The so-called “drive-by media” demonstrated their power in the election results. Demoralized by negative coverage of the war in Iraq, voters brought to power a Democratic Party that will pressure the Bush Administration to leave Iraq before victory is achieved. Those who remember how a Democratic Congress paved the way for a disastrous American withdrawal from Vietnam understand that it is not too early to talk about the consequences of an American defeat in Iraq and what it will mean for U.S. national security.
The so-called “dinosaur media” that played such a prominent role in the Vietnam debacle, when they were at the height of their power, demonstrated that they are not extinct but very much alive. They have been resurrected to do their dirty work in another war. This time, however, the implications of a U.S. military defeat will not be confined to a far-away part of the world. They will be worldwide in scope.
Suggesting the resignation of Defense Secretary Donald Rumsfeld, as even some conservatives are doing, misses the point. Rumsfeld has been carrying out the orders of the President. It’s the President whose administration has failed to articulate the case for the war. Bush’s State Department has degenerated to the point of standing by a U.S. official who went on Al-Jazeera and called U.S. Iraq policy stupid and arrogant. Now, with the pending launch of its English-language spin-off, Al-Jazeera International, the media opposition to the Iraq war and the poisoning of the public discourse on Iraq can only grow here and abroad. Whatever progress is being made on the military battlefield, the war is clearly being lost in the media. And this area, as al Qaeda knows and has said, is the key to the outcome.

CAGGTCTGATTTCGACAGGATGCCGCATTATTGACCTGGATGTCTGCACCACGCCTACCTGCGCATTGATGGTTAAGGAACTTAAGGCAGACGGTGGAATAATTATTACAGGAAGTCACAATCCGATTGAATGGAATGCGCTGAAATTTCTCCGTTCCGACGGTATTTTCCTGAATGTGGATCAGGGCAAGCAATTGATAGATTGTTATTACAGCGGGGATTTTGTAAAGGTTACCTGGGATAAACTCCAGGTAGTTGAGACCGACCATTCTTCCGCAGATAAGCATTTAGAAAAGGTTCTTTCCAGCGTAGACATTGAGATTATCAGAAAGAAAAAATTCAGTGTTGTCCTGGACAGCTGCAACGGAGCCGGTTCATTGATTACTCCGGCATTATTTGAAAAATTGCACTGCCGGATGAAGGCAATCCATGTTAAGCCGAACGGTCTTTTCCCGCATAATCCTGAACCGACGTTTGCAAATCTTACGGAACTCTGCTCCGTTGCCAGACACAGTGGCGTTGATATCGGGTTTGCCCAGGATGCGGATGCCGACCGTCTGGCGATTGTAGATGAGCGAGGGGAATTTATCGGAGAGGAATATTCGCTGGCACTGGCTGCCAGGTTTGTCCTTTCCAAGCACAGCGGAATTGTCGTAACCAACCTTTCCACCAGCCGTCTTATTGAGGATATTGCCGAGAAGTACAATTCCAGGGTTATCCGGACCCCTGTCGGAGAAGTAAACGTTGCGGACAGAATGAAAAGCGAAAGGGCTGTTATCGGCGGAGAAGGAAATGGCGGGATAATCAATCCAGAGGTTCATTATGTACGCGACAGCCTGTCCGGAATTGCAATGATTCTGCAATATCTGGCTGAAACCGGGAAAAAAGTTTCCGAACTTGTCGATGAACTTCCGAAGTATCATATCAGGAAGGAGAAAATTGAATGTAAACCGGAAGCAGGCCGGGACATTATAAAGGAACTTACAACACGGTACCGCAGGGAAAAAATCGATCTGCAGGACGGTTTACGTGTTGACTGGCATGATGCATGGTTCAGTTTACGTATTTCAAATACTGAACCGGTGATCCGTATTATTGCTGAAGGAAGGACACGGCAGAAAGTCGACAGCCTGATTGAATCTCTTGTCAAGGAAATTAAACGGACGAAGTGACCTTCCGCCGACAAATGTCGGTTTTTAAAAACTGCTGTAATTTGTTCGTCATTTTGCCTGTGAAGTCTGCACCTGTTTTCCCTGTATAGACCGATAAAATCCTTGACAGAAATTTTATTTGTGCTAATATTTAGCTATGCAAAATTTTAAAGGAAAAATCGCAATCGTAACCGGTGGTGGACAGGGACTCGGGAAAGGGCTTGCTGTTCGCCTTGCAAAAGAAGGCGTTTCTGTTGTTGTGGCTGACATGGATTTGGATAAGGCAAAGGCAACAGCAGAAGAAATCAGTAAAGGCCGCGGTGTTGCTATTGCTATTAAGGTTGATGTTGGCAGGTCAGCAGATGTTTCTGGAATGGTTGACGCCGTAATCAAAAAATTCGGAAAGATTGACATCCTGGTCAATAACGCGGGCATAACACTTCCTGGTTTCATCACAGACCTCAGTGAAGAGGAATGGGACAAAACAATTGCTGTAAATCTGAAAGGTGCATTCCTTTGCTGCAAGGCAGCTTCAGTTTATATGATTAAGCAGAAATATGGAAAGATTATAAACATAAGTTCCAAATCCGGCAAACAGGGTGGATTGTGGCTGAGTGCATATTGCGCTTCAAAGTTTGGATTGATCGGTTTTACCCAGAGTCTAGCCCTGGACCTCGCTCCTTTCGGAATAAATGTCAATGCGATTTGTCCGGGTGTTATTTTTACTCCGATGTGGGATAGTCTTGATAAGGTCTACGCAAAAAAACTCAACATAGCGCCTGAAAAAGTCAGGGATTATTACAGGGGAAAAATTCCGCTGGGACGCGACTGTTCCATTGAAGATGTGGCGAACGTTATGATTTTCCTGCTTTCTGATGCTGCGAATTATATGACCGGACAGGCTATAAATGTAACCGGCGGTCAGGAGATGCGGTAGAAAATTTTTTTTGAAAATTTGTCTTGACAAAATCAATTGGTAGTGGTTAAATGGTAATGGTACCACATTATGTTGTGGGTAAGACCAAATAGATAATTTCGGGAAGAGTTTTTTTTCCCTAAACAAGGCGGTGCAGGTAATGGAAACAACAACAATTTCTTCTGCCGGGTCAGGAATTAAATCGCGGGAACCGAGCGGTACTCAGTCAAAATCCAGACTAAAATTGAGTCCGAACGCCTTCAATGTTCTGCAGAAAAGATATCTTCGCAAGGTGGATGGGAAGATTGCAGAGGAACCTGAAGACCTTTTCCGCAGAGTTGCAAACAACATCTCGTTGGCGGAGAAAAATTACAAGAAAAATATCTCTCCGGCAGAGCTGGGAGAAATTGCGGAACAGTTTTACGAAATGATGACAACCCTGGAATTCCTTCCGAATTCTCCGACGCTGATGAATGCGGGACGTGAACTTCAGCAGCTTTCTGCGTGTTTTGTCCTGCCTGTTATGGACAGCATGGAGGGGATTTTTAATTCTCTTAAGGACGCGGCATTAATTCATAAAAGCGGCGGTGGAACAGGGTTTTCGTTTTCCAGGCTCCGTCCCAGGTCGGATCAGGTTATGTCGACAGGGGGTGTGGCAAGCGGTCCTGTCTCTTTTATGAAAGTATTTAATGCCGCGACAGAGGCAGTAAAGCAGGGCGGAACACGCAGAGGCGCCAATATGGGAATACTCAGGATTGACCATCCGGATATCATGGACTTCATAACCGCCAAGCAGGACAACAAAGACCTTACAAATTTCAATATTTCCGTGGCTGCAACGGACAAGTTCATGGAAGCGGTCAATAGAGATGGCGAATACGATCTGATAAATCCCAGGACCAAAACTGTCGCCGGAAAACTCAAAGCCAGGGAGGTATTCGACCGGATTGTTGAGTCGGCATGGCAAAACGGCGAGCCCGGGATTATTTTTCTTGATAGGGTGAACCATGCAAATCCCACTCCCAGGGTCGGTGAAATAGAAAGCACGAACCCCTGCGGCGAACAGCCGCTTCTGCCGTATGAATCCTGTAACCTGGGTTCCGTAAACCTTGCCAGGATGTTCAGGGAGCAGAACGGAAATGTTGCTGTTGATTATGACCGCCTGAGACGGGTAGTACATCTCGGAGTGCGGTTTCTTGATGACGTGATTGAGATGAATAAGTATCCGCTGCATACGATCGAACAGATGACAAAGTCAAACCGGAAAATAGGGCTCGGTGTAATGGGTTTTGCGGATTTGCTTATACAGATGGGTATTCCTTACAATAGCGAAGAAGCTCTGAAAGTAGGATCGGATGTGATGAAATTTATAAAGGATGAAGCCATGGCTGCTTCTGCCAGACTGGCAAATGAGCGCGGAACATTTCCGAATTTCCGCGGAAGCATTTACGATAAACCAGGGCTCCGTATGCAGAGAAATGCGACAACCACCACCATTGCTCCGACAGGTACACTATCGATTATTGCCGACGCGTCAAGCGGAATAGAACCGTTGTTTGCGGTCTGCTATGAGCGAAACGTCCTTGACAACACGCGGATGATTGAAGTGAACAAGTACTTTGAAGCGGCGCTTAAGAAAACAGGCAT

Here, the election results demonstrate the shortcomings of the “New Media” that Republicans were counting on to save their hides. Stroked during a “Radio Day” event at the White House, Republican radio talk-show hosts tried hard to motivate conservatives to turn out and vote Republican, but the campaign fell far short.
If the Republican takeover of Congress in 1994 was a testament to the power of conservative talk radio, the election results in 2006 have to be seen as strong evidence of the reverse. Simply put, conservative talk radio was unable to motivate the conservative base to vote Republican in sufficient numbers to win. It wasn’t good enough to try to scare Republicans into contemplating a Democratic victory. Alternatively, suggesting that talk of a Democratic victory was a liberal plot to demoralize Republicans didn’t work, either. Putting on a happy face, Rush Limbaugh said on election day: “What happens if they [the Democrats] lose? Nobody’s talking about what happens if they lose, they’ve set their bar so high. What will be the outcome if they lose?” This was wishful thinking that failed to grasp the nature of the discontentment with the administration that came from conservatives themselves.
That is not to say that conservatives did not turn out. It’s just that they didn’t vote in many cases for Republicans. The power of social conservatism was still demonstrated in the fact that seven states approved same-sex marriage bans, a so-called medical marijuana measure went down in South Dakota, and a state amendment to legalize marijuana was defeated in Colorado.